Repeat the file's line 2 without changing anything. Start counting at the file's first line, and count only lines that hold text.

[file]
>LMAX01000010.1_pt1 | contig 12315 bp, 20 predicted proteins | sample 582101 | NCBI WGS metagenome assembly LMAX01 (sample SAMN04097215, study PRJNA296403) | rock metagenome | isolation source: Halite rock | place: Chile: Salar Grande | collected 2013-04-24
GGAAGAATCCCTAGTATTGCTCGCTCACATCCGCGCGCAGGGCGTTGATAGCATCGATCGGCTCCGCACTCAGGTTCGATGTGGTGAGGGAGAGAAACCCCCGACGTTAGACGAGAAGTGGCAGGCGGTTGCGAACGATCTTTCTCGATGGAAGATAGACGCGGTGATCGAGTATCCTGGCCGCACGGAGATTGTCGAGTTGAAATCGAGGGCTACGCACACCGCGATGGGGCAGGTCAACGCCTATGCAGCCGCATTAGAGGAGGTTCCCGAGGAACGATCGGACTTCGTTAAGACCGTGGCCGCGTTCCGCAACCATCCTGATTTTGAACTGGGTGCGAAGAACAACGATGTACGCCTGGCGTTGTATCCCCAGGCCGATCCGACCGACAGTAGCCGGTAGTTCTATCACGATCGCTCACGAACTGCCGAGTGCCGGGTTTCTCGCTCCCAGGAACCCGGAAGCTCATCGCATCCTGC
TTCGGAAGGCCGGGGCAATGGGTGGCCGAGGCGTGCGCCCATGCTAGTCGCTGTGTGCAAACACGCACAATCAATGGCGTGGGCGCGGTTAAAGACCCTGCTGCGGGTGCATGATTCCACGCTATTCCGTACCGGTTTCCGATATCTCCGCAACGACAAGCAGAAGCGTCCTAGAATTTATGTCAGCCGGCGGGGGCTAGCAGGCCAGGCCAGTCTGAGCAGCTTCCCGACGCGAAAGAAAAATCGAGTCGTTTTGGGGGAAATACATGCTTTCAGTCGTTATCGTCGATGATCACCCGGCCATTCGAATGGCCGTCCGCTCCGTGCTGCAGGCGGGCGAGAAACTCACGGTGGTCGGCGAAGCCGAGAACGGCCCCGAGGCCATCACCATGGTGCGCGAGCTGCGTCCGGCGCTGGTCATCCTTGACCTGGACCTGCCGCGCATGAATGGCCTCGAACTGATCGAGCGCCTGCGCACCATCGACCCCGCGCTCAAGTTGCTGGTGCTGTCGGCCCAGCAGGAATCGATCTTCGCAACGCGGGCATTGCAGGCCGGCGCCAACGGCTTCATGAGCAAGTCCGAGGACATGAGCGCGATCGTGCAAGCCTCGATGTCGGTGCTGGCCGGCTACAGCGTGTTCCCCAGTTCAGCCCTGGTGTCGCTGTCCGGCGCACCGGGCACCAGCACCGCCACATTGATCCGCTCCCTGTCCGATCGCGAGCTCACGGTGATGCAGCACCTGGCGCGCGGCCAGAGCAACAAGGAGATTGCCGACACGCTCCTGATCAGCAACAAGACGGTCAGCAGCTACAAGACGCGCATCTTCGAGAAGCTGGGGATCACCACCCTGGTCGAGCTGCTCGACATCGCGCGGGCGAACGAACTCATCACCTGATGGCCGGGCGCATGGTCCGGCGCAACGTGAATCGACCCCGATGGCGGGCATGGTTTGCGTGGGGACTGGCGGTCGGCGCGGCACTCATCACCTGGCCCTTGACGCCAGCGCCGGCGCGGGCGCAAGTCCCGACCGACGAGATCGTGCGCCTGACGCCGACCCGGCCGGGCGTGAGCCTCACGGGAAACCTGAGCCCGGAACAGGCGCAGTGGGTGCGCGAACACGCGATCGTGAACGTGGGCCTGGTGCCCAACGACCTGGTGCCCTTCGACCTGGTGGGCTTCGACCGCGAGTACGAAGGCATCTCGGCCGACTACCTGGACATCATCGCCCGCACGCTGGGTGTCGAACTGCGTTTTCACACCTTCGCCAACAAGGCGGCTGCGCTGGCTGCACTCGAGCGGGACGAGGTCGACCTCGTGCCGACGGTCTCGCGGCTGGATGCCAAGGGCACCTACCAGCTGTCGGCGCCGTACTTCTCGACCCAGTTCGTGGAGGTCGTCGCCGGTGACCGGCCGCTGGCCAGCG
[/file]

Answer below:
GGAAGAATCCCTAGTATTGCTCGCTCACATCCGCGCGCAGGGCGTTGATAGCATCGATCGGCTCCGCACTCAGGTTCGATGTGGTGAGGGAGAGAAACCCCCGACGTTAGACGAGAAGTGGCAGGCGGTTGCGAACGATCTTTCTCGATGGAAGATAGACGCGGTGATCGAGTATCCTGGCCGCACGGAGATTGTCGAGTTGAAATCGAGGGCTACGCACACCGCGATGGGGCAGGTCAACGCCTATGCAGCCGCATTAGAGGAGGTTCCCGAGGAACGATCGGACTTCGTTAAGACCGTGGCCGCGTTCCGCAACCATCCTGATTTTGAACTGGGTGCGAAGAACAACGATGTACGCCTGGCGTTGTATCCCCAGGCCGATCCGACCGACAGTAGCCGGTAGTTCTATCACGATCGCTCACGAACTGCCGAGTGCCGGGTTTCTCGCTCCCAGGAACCCGGAAGCTCATCGCATCCTGC